I’ve been thinking a lot about my recent trip to Portugal. Not only because I’d love another holiday, but because I’m trying to read more historical fiction (especially novels) at the moment, whilst I have the time. A few weeks ago I read The Glass Palace (Amitav Ghosh, 2000) which might well get a post of its own. However, as well as reading more literature based in other continents, I’m also trying to read more literature in translation, which, as I native English speaker, I must admit that I don’t do a lot of!
I came across this article on social media (well, it had blatantly been advertised for me based on my previous internet search history, but we’ll overlook that for now…) and was drawn to the work of Jose Saramago (1922-2010). I really want to get hold of Baltasar and Blimunda, which was recommended in that piece, but actually I’m quite glad that I ended up reading another of Saramago’s works! Sometimes it’s better to read an author’s earlier, lesser known (or praised) books, before moving onto some of their classics. It helps to understand the essence of their writing style whilst they were still formulating it themselves, and to predict which elements might reappear in their later works.
The fact that there wasn’t a wide selection of Saramago’s books in my local library, albeit a city library, the best stocked for miles around, is hardly surprising. There is an ongoing bias against literature translated into English, I feel, and this often leads to a lack of diversity in British libraries.
Actually, on a broader theme, reading this book took me back to my undergraduate history days. Everyone dreaded the lectures on peasants. No one wanted to spend a whole week’s worth of research and essay-writing time on them. All peasants ever seemed to do was revolt. We couldn’t wait to move back to the glittering worlds of the middle and upper classes next week! Art, music, culture, even politics, to a large degree, were seen as belonging to these classes, not the peasants who seemed to contribute nothing to society except the bread and livestock which everyone else depended on. The lives of “ordinary” people, that is to say – historically speaking – the vast majority of people, were seen as inherently dull. The middle classes were politically active and played a role in reforming religion, or education, and the upper classes were glamourous and extravagant, from Versailles to Renaissance Venice.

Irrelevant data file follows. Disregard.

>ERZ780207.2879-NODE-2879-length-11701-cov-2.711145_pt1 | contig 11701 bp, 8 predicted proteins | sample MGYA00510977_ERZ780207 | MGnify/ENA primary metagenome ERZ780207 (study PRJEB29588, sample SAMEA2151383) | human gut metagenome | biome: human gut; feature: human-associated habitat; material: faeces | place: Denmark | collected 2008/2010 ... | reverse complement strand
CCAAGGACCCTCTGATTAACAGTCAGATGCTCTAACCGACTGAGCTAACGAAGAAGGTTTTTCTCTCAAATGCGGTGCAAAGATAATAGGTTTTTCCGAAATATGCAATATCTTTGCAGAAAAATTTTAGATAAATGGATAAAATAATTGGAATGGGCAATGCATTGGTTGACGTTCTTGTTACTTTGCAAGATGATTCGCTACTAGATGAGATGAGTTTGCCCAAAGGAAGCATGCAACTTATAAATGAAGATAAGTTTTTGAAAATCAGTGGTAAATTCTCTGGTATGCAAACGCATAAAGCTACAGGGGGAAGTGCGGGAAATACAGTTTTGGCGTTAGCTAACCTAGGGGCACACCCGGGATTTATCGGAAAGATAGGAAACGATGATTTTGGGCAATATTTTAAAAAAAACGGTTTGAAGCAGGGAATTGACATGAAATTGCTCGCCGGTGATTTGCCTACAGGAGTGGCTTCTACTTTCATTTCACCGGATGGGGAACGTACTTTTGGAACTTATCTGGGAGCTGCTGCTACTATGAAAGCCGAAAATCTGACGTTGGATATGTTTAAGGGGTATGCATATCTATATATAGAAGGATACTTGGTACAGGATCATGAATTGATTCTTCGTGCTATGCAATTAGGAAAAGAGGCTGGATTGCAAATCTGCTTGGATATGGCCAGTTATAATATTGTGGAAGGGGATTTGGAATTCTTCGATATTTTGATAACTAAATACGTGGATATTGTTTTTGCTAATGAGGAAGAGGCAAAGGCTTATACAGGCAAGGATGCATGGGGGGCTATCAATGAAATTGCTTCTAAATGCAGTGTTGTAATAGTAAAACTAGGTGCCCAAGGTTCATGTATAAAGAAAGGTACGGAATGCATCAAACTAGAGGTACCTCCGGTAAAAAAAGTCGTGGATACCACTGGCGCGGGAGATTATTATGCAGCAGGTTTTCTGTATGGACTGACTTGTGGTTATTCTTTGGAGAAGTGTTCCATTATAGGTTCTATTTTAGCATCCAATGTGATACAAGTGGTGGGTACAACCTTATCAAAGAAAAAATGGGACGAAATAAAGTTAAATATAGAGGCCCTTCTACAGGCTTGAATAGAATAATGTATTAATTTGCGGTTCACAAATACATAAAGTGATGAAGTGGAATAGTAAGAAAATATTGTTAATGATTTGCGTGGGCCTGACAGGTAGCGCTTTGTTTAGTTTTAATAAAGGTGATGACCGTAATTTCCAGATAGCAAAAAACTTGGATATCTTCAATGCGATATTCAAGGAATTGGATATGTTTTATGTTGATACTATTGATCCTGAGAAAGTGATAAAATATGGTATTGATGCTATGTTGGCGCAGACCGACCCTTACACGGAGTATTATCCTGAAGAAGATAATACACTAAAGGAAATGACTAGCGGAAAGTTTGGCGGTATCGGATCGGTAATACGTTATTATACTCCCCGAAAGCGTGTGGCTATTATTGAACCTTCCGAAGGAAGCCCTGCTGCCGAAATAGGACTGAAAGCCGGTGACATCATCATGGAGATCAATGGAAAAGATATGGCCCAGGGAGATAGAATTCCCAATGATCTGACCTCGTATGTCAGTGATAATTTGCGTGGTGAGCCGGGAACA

I continued to feel pretty much the same as most of my classmates until I read a book which changed everything towards the end of my third and final year. After months of pleading with us during his only lecture (in a two month lecture series) a professor whose name I’ve since forgotten implored us to really consider the lives of these early modern European peasants on a scale not really tried before, an individual level. Now here was something different!
The book was Carlo Ginzburg’s The Cheese and the Worms (1976), a depiction of the worldview and “cosmos” of a sixteenth century Friulian miller, Domenico Scandella, also known as Menocchio. Ginzburg was writing in the ’70s, reacting against the previous “quantitative turn” in history, in which every historical trends was brought down to a matter of statistics. The 1970s was the age of “micro” histories, and a time in which Febvre’s concept of a collective class identity first came under attack. The Cheese and the Worms uses the historical record of two Inquisitorial trials, during which Menocchio was interrogated about possible heretical religious beliefs. Yet these trial records raise more questions than answers. How did Menocchio have knowledge of “elite” texts? (the Decameron, for example), and where did an obscure miller get such radical ideas from? In what ways could an illiterate man express such fantasies, in the limited vocabulary of his time?